July 06, 2023

Frontier AI Regulation: Managing Emerging Risks to Public Safety

Responsible AI innovation can provide extraordinary benefits to society, such as delivering medical and legal services to more people at lower cost, enabling scalable personalized education, and contributing solutions to pressing global challenges like climate change and pandemic prevention. However, guardrails are necessary to prevent the pursuit of innovation from imposing excessive negative externalities on society. There is increasing recognition that government oversight is needed to ensure AI development is carried out responsibly; we hope to contribute to this conversation by exploring regulatory approaches to this end.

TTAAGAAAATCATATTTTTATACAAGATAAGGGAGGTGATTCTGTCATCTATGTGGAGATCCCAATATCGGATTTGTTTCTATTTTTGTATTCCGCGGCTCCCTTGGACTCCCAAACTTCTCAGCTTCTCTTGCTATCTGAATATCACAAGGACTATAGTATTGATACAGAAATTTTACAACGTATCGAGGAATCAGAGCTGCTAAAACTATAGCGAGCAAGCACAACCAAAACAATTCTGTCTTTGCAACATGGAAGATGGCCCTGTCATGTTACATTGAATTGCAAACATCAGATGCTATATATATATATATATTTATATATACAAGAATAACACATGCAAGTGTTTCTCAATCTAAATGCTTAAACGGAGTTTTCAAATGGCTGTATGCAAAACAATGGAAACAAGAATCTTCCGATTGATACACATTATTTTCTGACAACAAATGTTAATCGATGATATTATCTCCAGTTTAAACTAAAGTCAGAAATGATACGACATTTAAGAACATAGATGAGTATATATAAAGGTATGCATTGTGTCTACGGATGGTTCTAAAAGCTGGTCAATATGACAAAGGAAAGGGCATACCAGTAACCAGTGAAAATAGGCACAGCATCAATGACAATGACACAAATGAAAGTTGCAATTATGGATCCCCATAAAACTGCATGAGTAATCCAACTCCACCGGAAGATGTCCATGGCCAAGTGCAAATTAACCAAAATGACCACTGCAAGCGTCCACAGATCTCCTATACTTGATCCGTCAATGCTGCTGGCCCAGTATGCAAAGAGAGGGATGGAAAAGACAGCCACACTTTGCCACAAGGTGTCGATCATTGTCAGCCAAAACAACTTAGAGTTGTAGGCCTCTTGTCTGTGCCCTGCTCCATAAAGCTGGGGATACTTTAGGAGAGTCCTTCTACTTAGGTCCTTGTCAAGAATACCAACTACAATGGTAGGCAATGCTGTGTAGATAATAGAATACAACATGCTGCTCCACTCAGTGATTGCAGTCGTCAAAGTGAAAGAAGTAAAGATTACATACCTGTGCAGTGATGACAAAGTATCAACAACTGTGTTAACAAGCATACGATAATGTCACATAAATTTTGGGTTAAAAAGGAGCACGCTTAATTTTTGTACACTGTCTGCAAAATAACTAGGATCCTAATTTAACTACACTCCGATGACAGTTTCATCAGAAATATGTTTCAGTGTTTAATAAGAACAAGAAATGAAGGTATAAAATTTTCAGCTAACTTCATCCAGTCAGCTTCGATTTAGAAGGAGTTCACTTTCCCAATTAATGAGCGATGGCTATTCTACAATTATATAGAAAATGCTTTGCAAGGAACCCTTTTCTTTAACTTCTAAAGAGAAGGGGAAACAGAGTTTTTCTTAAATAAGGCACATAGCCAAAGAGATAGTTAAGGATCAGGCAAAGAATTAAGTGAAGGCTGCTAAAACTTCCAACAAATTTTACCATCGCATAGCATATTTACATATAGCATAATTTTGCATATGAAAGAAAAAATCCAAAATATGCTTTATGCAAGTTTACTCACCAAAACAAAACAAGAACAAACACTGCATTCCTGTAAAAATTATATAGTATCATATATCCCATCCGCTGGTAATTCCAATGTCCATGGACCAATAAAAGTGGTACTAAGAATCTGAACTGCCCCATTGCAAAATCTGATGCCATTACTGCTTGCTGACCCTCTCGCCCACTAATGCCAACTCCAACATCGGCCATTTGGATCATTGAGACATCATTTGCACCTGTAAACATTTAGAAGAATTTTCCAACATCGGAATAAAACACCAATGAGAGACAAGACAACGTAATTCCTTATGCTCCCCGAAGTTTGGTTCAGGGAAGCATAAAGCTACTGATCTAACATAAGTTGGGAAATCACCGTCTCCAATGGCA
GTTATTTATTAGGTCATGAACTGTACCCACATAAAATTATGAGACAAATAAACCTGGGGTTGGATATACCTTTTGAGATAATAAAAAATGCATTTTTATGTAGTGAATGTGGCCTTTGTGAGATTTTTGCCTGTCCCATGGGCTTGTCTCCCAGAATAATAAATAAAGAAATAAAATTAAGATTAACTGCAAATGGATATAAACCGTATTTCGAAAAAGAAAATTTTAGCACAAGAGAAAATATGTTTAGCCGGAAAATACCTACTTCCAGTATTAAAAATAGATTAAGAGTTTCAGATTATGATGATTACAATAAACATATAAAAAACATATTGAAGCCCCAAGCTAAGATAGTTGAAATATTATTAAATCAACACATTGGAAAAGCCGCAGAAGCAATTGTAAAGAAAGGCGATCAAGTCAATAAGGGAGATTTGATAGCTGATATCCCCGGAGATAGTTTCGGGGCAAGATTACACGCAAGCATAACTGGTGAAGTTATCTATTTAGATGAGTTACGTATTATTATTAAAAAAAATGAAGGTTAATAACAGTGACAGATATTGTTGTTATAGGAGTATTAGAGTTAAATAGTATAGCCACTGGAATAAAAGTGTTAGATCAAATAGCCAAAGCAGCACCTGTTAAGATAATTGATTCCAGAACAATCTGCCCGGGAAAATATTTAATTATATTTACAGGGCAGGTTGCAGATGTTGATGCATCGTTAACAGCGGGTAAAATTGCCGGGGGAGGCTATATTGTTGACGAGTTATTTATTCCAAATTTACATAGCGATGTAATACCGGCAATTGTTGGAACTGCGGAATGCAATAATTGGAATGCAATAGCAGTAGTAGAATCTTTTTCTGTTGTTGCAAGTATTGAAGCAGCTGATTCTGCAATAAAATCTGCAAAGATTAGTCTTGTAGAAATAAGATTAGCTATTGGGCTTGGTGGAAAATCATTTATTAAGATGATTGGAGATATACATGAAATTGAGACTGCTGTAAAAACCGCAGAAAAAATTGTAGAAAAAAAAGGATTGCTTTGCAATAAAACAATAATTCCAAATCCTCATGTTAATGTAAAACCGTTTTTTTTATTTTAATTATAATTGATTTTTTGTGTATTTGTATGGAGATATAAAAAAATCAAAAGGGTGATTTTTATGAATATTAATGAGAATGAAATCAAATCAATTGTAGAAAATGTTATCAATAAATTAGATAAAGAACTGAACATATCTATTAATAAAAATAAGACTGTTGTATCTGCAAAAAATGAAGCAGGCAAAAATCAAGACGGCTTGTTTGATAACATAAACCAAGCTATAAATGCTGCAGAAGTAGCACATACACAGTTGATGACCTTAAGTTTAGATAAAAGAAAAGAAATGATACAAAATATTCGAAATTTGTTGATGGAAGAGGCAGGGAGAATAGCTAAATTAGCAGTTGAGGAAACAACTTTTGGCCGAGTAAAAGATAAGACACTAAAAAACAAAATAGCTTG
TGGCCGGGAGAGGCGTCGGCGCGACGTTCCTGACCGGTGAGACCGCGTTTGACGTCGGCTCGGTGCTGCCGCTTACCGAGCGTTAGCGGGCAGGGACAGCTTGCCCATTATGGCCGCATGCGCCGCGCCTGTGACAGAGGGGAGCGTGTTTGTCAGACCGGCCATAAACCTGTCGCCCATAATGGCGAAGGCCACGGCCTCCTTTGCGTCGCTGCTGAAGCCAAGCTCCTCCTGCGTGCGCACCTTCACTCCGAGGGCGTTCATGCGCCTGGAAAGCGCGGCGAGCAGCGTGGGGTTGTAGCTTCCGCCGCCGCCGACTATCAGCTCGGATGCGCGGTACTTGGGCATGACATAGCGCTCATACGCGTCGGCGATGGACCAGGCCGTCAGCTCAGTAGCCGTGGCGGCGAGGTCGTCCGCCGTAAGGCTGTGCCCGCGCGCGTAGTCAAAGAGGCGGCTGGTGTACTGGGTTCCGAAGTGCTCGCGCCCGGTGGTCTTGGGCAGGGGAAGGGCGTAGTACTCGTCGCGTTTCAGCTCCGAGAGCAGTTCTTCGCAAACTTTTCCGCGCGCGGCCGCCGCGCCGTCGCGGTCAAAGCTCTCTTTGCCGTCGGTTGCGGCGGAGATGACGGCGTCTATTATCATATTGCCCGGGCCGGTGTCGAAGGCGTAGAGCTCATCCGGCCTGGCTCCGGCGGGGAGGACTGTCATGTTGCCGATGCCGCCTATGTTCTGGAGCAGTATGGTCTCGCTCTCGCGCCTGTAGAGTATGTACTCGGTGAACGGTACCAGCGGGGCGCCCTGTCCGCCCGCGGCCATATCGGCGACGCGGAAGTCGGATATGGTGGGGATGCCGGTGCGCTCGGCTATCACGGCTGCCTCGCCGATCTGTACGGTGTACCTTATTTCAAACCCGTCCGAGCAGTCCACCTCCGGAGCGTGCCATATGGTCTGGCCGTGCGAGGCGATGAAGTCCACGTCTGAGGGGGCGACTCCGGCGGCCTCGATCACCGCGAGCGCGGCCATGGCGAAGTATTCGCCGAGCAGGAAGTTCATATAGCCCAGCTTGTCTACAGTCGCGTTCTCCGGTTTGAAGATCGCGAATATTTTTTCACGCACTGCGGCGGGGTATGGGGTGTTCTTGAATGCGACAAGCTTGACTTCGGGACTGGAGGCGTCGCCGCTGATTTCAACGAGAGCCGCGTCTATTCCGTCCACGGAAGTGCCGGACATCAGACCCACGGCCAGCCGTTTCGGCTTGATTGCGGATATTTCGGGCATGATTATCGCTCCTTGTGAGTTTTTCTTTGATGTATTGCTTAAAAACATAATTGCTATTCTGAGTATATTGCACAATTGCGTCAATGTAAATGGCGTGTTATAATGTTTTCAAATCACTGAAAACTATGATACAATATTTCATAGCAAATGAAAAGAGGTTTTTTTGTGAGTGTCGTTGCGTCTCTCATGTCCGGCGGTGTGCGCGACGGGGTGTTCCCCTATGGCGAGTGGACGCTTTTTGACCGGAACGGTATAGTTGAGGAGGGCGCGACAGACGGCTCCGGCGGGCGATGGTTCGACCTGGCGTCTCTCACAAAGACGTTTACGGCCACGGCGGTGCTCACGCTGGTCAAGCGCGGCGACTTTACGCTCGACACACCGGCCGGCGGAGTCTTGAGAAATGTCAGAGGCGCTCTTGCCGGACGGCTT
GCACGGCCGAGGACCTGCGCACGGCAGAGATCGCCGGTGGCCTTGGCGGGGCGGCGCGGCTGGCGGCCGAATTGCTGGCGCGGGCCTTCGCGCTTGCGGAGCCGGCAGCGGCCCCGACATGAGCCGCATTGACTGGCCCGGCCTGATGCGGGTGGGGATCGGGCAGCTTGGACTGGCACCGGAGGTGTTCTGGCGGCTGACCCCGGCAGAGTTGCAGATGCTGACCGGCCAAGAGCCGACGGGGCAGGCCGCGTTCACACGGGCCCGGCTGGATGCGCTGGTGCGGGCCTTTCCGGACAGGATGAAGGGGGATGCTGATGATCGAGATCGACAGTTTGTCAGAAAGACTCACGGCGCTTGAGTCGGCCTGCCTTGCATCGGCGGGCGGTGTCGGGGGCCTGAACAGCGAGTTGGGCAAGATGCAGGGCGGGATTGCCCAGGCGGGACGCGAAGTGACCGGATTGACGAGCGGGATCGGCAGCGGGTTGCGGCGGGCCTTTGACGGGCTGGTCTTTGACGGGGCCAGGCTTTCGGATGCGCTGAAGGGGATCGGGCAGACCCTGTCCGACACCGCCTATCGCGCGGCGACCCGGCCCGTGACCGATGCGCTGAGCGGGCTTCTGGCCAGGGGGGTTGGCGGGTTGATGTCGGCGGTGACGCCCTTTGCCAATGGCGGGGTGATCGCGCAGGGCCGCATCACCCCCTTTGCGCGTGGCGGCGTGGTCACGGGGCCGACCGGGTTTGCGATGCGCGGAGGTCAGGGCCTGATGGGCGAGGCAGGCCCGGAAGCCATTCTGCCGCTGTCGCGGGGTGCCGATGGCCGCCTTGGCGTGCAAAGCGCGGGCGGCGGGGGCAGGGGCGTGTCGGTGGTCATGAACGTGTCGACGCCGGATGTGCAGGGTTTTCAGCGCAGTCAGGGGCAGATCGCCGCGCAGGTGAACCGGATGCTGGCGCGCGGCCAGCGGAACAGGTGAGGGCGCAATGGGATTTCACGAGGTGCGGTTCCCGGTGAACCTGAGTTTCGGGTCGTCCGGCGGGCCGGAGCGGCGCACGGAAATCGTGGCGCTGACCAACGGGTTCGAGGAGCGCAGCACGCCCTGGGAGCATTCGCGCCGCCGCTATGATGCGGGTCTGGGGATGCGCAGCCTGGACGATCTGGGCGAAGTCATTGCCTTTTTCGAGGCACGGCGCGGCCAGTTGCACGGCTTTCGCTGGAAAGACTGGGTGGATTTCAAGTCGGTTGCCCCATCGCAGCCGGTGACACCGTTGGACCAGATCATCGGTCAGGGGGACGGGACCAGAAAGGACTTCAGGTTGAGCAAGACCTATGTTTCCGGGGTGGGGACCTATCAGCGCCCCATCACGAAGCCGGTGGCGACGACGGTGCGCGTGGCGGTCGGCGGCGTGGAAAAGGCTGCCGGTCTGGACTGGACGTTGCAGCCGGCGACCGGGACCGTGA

We think that it is important to begin taking practical steps to regulate frontier AI today, and that the ideas discussed in this paper are a step in that direction.

In this paper, we focus specifically on the regulation of frontier AI models, which we define as highly capable foundation models that could have dangerous capabilities sufficient to pose severe risks to public safety and global security. Examples of such dangerous capabilities include designing new biochemical weapons, producing highly persuasive personalized disinformation, and evading human control.

This article was originally published by Arxiv by authors Markus Anderljung, Joslyn Barnhart, Anton Korinek, Jade Leung, Cullen O'Keefe, Jess Whittlestone, Shahar Avin, Miles Brundage, Justin Bullock, Duncan Cass-Beggs, Ben Chang, Tantum Collins, Tim Fist, Gillian Hadfield, Alan Hayes, Lewis Ho, Sara Hooker, Eric Horvitz, Noam Kolt, Jonas Schuett, Yonadav Shavit, Divya Siddarth, Robert Trager, Kevin Wolf.

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